We will be looking this weekend at ways we might improve on the copy desk. We are looking for innovations that really work. They have to result both in happier copy editors and better newspapers.

    There are other reforms that need to be made: A proportionately larger allocation of resources to the copy desk. Better adherence to deadlines by reporters and assigning editors, so copy editors have time to edit. More conscientious hiring procedures for copy editors, giving candidates job tests and on-the-job tryouts. Scrupulous standards for internal transfers so the copy desk gets qualified and motivated journalists, not rejects.

    I caution that lasting improvements are not likely to come from ideas that disperse the copy desk's already insufficient staff throughout the newsroom. Welcoming copy editors into the camaraderie of reporting teams is a well-intentioned idea. However, if it means that less editing is done, or that the editing is done by journalists who lack the specialized language skills of copy editors, I doubt if the newspaper is going to be better off.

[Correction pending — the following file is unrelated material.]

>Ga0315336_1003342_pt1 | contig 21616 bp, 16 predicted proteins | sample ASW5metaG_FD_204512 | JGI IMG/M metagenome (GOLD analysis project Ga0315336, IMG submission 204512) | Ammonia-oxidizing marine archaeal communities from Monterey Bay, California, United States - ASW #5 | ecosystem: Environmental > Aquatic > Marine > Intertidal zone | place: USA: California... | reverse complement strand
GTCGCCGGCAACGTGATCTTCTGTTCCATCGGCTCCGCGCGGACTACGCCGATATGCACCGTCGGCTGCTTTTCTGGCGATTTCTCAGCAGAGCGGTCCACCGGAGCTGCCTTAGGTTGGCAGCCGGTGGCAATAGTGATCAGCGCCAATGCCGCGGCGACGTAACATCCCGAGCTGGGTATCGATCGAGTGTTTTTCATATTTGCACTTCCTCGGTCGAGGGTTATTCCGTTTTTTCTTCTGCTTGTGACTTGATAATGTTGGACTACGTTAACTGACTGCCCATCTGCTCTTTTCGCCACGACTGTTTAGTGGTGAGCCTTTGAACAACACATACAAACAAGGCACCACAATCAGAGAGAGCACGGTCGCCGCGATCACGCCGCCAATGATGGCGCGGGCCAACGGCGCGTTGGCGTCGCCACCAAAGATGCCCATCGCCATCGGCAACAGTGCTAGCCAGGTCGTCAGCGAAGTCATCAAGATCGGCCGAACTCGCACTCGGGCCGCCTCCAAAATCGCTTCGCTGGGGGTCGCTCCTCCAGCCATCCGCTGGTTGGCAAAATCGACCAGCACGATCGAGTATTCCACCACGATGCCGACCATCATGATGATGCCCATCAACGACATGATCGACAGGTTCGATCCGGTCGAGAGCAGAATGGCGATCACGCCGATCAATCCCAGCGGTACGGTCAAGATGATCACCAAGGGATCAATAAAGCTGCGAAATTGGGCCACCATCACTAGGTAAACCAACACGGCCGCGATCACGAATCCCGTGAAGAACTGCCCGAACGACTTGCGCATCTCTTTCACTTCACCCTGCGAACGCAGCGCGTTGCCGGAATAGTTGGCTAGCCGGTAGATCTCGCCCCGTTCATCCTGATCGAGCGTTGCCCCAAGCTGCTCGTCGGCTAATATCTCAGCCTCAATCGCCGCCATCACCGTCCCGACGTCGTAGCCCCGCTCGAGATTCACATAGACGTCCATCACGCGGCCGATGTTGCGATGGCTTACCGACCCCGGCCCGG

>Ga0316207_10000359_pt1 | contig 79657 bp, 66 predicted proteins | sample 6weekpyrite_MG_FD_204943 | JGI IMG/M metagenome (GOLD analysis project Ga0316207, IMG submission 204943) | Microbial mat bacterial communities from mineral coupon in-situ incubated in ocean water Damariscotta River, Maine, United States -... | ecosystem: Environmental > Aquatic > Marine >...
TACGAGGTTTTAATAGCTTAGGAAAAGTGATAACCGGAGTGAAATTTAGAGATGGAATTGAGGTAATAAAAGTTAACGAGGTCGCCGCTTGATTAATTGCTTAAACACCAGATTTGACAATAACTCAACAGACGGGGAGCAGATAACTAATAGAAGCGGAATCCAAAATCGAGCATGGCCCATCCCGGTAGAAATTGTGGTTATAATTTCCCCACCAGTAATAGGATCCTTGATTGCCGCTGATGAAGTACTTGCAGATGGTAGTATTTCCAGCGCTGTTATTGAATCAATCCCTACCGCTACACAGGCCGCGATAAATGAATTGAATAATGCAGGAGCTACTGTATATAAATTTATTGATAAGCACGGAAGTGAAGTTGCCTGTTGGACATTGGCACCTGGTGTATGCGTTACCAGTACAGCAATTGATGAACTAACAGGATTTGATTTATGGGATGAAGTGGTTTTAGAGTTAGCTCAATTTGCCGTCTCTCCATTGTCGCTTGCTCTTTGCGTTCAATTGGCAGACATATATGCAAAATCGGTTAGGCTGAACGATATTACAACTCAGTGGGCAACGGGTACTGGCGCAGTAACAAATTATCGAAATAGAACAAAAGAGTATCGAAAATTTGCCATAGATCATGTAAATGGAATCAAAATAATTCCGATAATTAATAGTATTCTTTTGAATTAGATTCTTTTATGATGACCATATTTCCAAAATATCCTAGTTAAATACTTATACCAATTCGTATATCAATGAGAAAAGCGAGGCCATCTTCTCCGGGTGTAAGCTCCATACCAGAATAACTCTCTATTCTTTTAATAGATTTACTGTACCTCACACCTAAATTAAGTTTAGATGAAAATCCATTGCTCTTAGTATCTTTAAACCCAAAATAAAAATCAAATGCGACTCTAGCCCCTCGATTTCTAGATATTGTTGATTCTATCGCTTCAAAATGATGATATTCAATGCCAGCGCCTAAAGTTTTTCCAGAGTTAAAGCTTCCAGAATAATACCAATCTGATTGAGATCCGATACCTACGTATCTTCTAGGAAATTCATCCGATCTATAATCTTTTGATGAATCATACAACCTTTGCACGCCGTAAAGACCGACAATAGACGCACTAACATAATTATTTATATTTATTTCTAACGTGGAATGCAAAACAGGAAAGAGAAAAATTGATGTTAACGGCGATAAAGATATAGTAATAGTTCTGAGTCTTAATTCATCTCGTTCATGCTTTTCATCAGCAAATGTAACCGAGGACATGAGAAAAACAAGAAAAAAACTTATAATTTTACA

We should take heart from the realization that most top editors really want to solve what they term ``the copy desk problem.'' They know they ought to be doing better by their copy editors.

    I think that any proposal, to succeed, must address the key issues of improving professional respect among copy editors' peers in the newsroom. I look to you, as copy editors, for methods of recognition that you would find gratifying and not patronizing.

    Gene Foreman is the 1996-97 chair of the ASNE Human Resources Committee. These are excerpts from his speech at the Chapel Hill copy editors conference.

  • Bill Mitchell

    Bill Mitchell is a Poynter Affiliate who most recently led Poynter’s entrepreneurial and international programs and served as a member of its faculty. Previously, Bill headed for 10 years.